Hire the Gainsborough Trio to play classical music at your wedding or special event


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The Gainsborough Trio provides classical music for your wedding ceremony, wedding reception, party, bar/bat mitzvah, anniversary, and other elegant occasions. Comprised of some of New York's finest professional musicians, this ensemble performs traditional or non-traditional instrumental music for your special event.

Happily Ever After: Wedding Advice and Accessories

By Sue Zelickson (ARA) - First comes love, then comes marriage and then comes the couple with the baby carriage. Well a few things happen in between, or at least in most sequences we find the families involved making detailed plans for setting the date and choosing the place for the ceremony and the reception. Plus the hotel for the out of town guests and the millions and trillions of minute details that often make the entire love match become a dueling match between many of the participants.

If everything goes according to the wedding planner books, then you will find the happy couple enjoying what can and should be the most delicious time of their lives. To avoid altercations between the couple and family members, perhaps a few words to the wise might be engraved and initialed even before the first trip to the printer for invitations. Those wonderful new books by Richard Carlson, Ph. D. could prove to be the first wedding guide you all read, especially the one entitled "Don't Sweat the Small Stuff with Your Family." Then pick up a few detailed wedding planner books and even consult a wedding planner or go to a bridal shop and get all the information you can get your hands on. Libraries and the Internet are also fabulous sources for all the intricate details that you will be encountering after the question of matrimony has been popped.

My favorite portion of the wedding plans naturally involves food. Therefore the showers, the bridal dinner, the wedding dinner and the brunches that usually follow the next day get my undivided attention as a planner and as a guest.

Let's take a look at the multitude of options that are available for each wedding couple to choose from. Beginning with the showers, it is up to the bride to decide exactly how many and what kind of showers she and/or her husband will accept from their friends and family. Keep in mind that too many showers which invite the same people is not the way to win friends and keep them. Divide your lists according to compatible groups and try not to overlap guests as one shower per person is plenty, except for your mother, mother in law and perhaps close sisters and sister in laws. Couple showers are also fun and get the groom involved and a chance to meet more of the family and friends before the wedding. The food at these showers can be elaborate or plain. Often guests at a recipe shower will bring the recipe for the gift and prepare it for the shower as a pot luck; this usually turns out to be a nice, fun theme that is easy on the hostesses as well.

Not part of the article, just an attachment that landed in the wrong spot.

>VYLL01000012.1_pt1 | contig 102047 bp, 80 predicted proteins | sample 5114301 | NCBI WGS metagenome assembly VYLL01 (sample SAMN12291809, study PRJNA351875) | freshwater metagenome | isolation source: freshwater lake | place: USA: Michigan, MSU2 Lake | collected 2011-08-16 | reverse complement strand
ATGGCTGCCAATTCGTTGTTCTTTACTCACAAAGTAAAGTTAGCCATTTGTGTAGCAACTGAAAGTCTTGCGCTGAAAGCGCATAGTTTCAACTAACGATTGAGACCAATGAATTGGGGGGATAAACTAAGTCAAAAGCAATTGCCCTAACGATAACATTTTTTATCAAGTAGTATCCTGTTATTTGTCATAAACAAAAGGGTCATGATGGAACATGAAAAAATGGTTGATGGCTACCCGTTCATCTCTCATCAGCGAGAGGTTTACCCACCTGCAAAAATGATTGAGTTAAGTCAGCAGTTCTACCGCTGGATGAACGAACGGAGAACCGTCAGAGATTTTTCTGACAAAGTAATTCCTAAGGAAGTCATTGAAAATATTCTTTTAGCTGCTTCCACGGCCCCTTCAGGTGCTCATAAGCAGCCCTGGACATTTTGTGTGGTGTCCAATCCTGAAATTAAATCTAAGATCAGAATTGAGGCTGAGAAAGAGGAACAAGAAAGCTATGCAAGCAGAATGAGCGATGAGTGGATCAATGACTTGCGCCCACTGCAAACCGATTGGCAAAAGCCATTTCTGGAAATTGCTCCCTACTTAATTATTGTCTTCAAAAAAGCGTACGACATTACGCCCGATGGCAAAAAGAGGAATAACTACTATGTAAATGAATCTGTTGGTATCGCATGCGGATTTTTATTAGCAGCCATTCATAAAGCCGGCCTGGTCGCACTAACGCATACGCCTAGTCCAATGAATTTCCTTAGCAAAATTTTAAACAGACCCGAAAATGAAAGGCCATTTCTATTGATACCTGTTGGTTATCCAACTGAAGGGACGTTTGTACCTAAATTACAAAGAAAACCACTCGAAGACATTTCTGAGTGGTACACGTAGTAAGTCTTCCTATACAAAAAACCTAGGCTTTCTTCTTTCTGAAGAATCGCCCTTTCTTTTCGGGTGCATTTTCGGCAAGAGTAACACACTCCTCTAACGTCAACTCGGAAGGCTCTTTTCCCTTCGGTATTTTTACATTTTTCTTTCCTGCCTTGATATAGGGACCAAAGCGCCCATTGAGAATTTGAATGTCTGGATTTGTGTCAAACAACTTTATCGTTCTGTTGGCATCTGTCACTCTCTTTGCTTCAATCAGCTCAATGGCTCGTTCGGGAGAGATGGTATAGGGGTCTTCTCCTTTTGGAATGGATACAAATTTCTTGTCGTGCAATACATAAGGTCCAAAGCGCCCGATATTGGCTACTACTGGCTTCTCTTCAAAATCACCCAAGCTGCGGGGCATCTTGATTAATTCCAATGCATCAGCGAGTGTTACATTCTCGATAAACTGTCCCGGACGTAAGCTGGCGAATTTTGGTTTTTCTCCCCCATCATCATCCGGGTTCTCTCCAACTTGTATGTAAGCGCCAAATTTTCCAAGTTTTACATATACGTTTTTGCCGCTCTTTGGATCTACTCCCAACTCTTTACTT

"No Hostess" showers are often done when one person doesn't want to spend a lot to give a shower alone or if too many friends all want to entertain. A letter or call goes out from a core committee to see who wants to pay twenty or twenty five dollars for gifts and the cost of the luncheon and decor. Then the core committee takes the group money and buys and wraps the gifts, plans the luncheon, and when everyone comes, the entire group becomes the party and gift giver. The couple showers are fun, as the gifts and the food are more work related than bridal. Instead of salads and tea sandwiches, the shower can consist of ribs, a steak fry, or poorboy sandwiches. Common gifts include tools, appliances for the yard and fun "gag" gifts from close friends.

Now let's talk about the bridal dinner, which is usually the night before the wedding and is held in a party room or restaurant or even someone's home. The invitations are sent out to those coming in from out of town, the bridal party and close relatives. The food is usually a well-planned dinner with wine for toasts, appetizers, and either a fancy or casual meal with time for talks and stories and almost a roast of the couple.

One bride recently booked the back room of a family style Italian restaurant that served food just like her future husband's grandmother did at home. It was an old fashioned, fun-filled evening with lots of nostalgia and melting together of ethnic backgrounds.

The wedding dinners take on the wishes of the bride and groom if their parents listen carefully. If they love chocolate or carrot cake, who is to say that the wedding cake has to be white? No rules allowed in the kitchen. Just make the food plentiful and beautiful and delicious and the entire evening will be perfection. Martha Stewart has written the bible on weddings and to look through any of her party or wedding books or magazine issues (available at your favorite library) you will get bushels of ideas for decor, menu, presentation, flower arrangements and more on each and every page. The minute you start planning the wedding keep a notebook to jot down ideas you see at parties or other weddings. Just walking into a gift shop or glancing in a department store window, or going to a kitchen store will give you ideas beyond your wildest imagination.